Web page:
27 Jan Caregiver Support
by Amy Flint, Dir. Community and Family Connections
You may have heard the term “respite care” and wondered how it applies to the community that we serve. Respite is a service providing caregivers an opportunity for rest and relief from care giving duties. Depending upon a variety of eligibility factors, individuals with disabilities and/or special health care needs and their families may have different respite options.
Individuals who are currently on the Family Supports Waiver waiting list may apply for Caregiver Support. Caregiver Support services provide temporary assistance to families caring for eligible persons with intellectual and developmental disabilities who are residing with the family or legal guardian. Caregiver Support offers a short-term relief period for the primary caregiver. These supports can be provided in the primary caregiver’s and person’s home or a non-private residential setting. Caregiver Support services are furnished on a short-term hourly basis. The service is designed to provide temporary relief of the primary caregiver to the greatest number of eligible families within the available funds. Caregivers can easily request services online.
If a person has the FSW or CIH Medicaid Waiver, then they may select Respite as a service. The waiver case manager will provide a list of providers and information about the service. Typically, this type of respite cannot be used during a parent’s work or school hours.
To locate respite provider agencies in your area, call the local Arc or Bureau of Developmental Disabilities Services district office, Autism Society of Indiana, local parent support groups, local schools, or other local groups who work with persons with disabilities and their families. You can locate respite provider agencies in Indiana using this online tool.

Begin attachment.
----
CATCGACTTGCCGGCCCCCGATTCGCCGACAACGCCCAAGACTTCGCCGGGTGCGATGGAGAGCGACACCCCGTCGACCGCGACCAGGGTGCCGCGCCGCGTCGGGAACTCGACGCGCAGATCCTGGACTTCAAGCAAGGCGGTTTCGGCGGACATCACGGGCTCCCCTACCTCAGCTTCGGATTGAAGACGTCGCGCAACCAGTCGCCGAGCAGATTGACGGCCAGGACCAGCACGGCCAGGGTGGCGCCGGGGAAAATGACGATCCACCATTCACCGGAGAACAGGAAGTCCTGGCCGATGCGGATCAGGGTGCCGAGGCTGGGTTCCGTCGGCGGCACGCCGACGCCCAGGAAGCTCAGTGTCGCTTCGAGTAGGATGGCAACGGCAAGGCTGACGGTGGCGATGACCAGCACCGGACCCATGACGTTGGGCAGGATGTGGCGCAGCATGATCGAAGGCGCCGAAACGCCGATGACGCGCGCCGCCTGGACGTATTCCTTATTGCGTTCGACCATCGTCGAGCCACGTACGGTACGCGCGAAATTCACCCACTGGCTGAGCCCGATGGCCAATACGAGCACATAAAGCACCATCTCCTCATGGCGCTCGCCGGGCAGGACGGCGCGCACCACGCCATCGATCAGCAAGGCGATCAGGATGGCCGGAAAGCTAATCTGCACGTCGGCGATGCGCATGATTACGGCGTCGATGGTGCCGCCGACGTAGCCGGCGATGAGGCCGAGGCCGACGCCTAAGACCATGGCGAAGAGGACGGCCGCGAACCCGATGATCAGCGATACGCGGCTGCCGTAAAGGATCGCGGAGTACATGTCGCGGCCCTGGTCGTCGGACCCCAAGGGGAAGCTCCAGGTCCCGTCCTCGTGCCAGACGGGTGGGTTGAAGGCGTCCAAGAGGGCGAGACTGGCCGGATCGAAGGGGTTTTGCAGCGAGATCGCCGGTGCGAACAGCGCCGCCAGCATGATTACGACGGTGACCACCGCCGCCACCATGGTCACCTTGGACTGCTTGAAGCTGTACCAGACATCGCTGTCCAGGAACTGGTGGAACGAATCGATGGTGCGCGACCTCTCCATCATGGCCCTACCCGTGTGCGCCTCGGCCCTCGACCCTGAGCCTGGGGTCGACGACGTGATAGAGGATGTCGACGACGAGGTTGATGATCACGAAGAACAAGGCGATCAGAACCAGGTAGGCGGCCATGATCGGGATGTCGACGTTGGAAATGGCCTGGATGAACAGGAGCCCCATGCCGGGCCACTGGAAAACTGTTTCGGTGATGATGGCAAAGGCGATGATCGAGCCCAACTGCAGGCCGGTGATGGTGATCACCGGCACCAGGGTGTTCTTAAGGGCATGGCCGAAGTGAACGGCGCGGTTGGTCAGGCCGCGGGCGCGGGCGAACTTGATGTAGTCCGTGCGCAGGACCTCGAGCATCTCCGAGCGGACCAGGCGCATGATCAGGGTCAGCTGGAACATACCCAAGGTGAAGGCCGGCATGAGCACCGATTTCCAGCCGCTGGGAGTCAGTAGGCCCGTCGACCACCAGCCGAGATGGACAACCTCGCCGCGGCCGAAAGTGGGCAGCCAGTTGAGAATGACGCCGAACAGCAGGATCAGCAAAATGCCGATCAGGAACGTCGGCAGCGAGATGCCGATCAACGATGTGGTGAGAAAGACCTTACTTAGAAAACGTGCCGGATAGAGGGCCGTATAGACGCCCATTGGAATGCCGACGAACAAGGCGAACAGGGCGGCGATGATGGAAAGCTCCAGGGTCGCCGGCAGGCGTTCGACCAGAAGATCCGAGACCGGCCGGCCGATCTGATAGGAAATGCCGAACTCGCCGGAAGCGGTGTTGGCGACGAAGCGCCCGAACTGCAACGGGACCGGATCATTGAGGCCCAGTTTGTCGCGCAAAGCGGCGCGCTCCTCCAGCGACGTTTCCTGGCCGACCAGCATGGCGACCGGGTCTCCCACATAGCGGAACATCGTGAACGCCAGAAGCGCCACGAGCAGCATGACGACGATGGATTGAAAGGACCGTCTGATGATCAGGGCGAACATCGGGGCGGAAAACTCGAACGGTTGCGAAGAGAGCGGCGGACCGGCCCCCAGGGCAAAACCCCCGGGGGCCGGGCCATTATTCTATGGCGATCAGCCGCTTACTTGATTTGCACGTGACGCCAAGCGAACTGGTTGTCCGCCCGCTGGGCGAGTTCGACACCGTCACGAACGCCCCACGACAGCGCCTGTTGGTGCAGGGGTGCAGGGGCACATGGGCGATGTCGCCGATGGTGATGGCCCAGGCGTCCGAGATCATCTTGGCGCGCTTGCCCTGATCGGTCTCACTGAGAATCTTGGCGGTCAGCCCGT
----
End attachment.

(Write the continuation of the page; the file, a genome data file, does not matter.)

Families with the ability to privately pay may advertise and search for providers at local colleges and universities and on Web-based care databases like this one. Additionally, some Medicaid waiver providers will accept private pay and may be privately contracted.
Another option for families may be to find an individual who is interested and capable of providing respite such as a supportive neighbor or a college student studying to be a therapist and suggest for them to apply to be respite staff with the local agency’s respite program. The agency will likely require a background check and other paperwork plus successful participation in some mandatory training. Once employed by the agency, the family has a respite worker that they likely feel an extra level of comfort in using.
For more information on any of these resources or to learn more about how New Hope can help, please don’t hesitate to contact me at 317-338-4535 or by email.